CANDIS: . How can we protect children from the influences of media propaganda without restricting them?
Berrigan: I don't think that restricting is necessarily bad. Our children are restricted and usually they won't watch anything on TV except the evening news. We explain to them how contaminating advertising is; we constantly give examples of consumerism: You're stuffing yourself, or you're preening your body, or you're dealing with things you want but don't really need. Life becomes only a series of consumings--food, clothing, pleasure--distractions.
Our children are raised in a community and we rotate the child-care. They teach us so much--they are a constant reminder of the assault that the world's children are under. No one tells them what is being imposed upon them, what oppression really means. We explain this to our children and they understand why usually it is dangerous to turn on that tube.
CANDIS: Are you concerned that when you are no longer there to restrict them, when they go out into the world, they will become fascinated with what is destructive?
Berrigan: Well, at their relatives' houses they get more than enough exposure. We aren't there to referee and no one is offering them an explanation. But while we're travelling back and forth, we do talk to them about what they watch. That's about the best we can do. It's the "war game" that indirectly spawns this wasteland in the media. I mean, the weapons are there to allow the corporations to exploit all over the world. And the wasteland is no more than an articulation of what exploitation is about, on a domestic level.
CANDIS: Why did you perform direct actions? Was it symbolic or informational?
Berrigan: It was to open up questions in people's minds and remind them of what wasn't being revealed. For example, we use blood in the Pentagon as a reminder that this is a bloody place. The work of this institution (and 32,000 people work in that building) is bloody business. It's killing people. But because of the antiseptic environment, the employees there rarely think about the fact that the "Department of Defence" is really the "Department of Death." So it's a reminder that we all have a responsibility to reality and can't live a pretense. That's what symbolic actions mean. I suppose symbolic action is the deepest reality.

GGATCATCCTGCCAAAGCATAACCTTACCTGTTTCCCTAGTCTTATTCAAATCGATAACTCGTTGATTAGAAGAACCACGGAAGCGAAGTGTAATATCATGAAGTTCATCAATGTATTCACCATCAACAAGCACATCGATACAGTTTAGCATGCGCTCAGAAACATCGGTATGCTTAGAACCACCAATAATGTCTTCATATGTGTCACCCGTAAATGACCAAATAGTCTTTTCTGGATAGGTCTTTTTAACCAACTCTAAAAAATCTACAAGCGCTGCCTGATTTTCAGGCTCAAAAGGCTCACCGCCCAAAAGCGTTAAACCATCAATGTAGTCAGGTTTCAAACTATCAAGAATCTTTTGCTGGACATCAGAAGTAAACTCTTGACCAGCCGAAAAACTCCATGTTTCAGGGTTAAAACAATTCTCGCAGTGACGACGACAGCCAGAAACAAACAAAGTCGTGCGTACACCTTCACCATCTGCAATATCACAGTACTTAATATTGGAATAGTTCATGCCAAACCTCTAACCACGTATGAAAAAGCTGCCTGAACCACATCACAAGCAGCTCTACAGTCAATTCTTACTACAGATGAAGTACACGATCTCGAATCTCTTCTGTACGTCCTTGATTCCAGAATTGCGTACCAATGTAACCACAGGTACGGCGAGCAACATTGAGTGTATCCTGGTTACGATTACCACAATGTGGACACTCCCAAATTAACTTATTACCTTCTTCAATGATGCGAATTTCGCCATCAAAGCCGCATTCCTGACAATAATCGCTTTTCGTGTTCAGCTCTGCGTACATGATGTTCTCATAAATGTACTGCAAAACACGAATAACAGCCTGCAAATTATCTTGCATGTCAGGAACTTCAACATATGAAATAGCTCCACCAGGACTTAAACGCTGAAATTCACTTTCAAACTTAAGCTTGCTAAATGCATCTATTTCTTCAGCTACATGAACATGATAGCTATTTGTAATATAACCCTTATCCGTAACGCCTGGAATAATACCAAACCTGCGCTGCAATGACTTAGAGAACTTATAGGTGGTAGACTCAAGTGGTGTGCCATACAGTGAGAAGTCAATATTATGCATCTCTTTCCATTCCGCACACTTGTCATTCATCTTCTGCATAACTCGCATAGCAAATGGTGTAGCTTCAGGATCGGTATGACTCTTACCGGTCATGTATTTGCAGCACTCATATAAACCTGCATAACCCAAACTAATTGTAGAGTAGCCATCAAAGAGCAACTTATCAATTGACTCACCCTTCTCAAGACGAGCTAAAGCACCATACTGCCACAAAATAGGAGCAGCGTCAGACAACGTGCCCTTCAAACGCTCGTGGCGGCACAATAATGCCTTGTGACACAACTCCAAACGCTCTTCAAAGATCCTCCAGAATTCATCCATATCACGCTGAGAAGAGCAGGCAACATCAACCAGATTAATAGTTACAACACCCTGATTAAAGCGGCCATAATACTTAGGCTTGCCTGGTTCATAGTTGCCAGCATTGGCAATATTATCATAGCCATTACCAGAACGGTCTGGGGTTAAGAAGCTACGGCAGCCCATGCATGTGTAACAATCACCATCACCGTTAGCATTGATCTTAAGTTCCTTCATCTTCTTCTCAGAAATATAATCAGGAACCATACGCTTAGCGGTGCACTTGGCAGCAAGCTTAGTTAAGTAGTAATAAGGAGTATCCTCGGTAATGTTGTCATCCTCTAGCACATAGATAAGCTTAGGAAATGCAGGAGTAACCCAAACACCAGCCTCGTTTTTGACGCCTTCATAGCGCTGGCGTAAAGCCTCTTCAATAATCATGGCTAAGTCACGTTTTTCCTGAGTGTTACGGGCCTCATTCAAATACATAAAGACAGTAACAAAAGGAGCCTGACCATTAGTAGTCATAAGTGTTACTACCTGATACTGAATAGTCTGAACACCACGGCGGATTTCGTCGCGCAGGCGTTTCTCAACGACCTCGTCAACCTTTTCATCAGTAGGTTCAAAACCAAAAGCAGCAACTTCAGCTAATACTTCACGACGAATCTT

CANDIS: Do you think that humanity will ever get out of this destructive cycle we are in?
Berrigan: Well, when U Thant was Secretary-General of the U.N., he opposed the Vietnam War. He said, "If the American people knew the truth about this war, they would stop it." It was in the interest of the government to prevent the media's fully reporting on it or its underlying causes. The same thing is being done now. If Americans knew our Cold War history, that the U.S. led it all the way, they'd stop it. But our government will try to see that they don't know.
CANDIS: Then how do we get the information out?
Berrigan: It's a question not only of getting the information out but also of appealing to the moral sense in people that this is disastrously, abysmally wrong. Evil. We're looking at doomsday, and we're wondering how the hell this happened. You know, some guy stood up in the audience one night and asked, "How did we ever get into this awful mess?" He wanted a couple of sentences as to how we were drawn in.
CANDIS: The history of the world in twenty-five words.
Berrigan: Exactly. Except that we can't give just twenty-five words. It's an acculturating process. You go from crime to crime. You get used to this one and then you get tailored for the next one. And it's bigger, and so on.